By Janet Tyson
|Egyptian princess uses sorcery to seduce an Israelite king -- the original moral of the story had been lost under centuries of Christian interpretation.|
The Song of Solomon (otherwise known as the Song of Songs, or Canticles), written by the post-Babylon generation during a time of social and religious reform, tells of King Solomon’s weakness for foreign women, and the consequences of his strategic alliances, especially with the Egyptian princess, Bathya.
Dark, mysterious, and sensuous, Bathya is a priestess, a seducer of men, and an aspiring matriarch. Her role in the Song is intentionally sinister, as she was deemed to be the epitome of everything that was of danger to Israel. Her Egyptian sorcery and her desire to become Solomon's "Number One" wife (the Divine Adoratrice), make her a formidable adversary.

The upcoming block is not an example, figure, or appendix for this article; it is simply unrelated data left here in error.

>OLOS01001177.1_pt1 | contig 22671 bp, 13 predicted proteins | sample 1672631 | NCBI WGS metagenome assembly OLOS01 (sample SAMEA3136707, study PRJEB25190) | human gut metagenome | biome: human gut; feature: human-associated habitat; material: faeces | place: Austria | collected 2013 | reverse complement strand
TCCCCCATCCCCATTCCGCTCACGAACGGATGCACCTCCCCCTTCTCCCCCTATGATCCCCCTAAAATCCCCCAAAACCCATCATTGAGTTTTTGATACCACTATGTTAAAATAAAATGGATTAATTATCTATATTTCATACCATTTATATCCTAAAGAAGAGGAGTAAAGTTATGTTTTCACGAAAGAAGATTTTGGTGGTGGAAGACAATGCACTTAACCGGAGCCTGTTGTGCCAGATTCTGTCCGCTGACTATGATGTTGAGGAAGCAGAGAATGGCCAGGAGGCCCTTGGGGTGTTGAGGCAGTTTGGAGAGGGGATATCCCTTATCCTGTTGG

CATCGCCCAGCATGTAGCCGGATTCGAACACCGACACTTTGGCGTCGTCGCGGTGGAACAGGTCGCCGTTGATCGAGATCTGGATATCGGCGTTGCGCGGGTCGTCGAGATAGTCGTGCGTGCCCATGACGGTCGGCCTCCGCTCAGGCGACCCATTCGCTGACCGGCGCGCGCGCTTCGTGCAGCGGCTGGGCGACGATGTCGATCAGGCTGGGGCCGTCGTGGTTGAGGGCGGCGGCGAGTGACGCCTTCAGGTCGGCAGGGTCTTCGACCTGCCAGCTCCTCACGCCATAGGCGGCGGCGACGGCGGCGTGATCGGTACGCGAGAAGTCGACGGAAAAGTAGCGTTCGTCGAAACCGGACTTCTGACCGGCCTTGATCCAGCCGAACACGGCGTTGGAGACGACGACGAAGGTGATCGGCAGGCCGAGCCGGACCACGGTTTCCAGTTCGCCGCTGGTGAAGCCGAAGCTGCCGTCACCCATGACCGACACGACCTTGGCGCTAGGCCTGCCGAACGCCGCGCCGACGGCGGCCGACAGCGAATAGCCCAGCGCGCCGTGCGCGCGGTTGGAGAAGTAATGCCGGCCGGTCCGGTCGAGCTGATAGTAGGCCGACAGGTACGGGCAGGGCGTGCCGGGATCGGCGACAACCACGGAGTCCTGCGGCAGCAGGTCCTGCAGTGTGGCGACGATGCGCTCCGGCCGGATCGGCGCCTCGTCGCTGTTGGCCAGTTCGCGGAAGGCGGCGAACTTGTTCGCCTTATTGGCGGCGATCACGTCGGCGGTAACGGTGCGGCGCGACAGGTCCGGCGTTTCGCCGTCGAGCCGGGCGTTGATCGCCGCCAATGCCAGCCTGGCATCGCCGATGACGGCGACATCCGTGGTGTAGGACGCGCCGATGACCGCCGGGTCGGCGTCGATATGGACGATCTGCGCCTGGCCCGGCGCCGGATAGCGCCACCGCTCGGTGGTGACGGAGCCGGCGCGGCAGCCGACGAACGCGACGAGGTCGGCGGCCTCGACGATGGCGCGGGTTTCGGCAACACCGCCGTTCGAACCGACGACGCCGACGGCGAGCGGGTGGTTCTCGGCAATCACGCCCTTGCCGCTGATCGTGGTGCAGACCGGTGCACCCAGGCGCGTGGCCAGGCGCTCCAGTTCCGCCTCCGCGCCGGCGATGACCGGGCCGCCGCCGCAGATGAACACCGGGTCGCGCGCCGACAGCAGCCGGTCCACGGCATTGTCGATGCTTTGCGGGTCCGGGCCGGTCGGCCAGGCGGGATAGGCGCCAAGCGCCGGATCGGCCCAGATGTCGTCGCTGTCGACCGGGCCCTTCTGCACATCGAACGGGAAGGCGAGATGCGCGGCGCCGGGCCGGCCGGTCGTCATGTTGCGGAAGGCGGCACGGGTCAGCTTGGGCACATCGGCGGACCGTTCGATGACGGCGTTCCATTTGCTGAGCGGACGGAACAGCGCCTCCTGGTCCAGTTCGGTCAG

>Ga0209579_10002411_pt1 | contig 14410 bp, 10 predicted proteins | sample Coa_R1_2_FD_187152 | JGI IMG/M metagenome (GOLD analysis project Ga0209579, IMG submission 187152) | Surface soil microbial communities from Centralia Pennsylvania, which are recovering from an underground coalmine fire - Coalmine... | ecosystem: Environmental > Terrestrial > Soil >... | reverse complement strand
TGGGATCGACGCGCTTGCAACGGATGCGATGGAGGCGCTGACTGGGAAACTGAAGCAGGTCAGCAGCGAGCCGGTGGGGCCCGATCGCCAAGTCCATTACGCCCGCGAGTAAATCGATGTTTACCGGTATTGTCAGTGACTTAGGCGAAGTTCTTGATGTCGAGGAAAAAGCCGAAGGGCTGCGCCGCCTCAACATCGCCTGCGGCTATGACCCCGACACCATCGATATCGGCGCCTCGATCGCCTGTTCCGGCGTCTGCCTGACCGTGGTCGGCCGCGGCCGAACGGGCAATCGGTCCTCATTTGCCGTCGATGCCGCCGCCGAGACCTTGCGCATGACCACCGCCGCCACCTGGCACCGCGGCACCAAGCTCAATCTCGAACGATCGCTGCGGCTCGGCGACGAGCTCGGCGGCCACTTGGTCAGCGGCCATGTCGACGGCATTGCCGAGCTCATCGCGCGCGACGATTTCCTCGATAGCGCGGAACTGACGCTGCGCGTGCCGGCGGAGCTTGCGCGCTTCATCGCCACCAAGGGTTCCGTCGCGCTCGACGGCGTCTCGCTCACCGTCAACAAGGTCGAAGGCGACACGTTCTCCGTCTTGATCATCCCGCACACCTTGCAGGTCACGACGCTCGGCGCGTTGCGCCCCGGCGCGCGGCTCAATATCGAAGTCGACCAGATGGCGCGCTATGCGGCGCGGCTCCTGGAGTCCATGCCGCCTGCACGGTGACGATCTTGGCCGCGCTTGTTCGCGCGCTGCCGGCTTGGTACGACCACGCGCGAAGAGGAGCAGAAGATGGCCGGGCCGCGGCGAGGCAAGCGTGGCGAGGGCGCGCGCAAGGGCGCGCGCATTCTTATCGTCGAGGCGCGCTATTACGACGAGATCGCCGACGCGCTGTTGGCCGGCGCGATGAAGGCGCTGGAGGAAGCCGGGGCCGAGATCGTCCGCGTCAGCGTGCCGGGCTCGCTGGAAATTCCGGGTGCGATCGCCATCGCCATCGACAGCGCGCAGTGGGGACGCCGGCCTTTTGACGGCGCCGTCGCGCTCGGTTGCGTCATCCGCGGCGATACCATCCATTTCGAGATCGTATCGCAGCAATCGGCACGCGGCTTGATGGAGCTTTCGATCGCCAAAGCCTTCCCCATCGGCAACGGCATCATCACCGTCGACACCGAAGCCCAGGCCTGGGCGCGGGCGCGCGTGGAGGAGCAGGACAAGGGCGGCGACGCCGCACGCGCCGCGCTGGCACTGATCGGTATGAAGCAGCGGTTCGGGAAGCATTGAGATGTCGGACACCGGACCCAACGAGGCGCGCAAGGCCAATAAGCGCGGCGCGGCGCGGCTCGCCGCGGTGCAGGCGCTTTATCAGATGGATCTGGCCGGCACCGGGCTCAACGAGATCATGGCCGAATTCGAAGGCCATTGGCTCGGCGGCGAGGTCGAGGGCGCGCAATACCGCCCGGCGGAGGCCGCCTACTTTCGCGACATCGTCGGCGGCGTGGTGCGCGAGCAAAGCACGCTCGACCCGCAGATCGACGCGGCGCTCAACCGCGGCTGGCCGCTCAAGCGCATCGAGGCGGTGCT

It re-examines each stanza of the Song in detail, offering alternative, sometimes surprising insights into its original meaning and purpose.
spells, incantations, idols
Solomon's magick (demonology, grimoires)
feminine symbolism (walls, gates, witches, sex, mothers, vineyards, etc.)
"little foxes" & the gazelle motif
Divine Adoratrice (God's Wife)
This new interpretation of the Song of Solomon provides a solid rationale for the work’s sustained inclusion in the canon, despite centuries of heated debate.
Of interest to both biblical and occult researchers.
For more information or to purchase this book from AMAZON.COM simply click on its title: Black Magick Woman: The Sinister Side of the Song of Solomon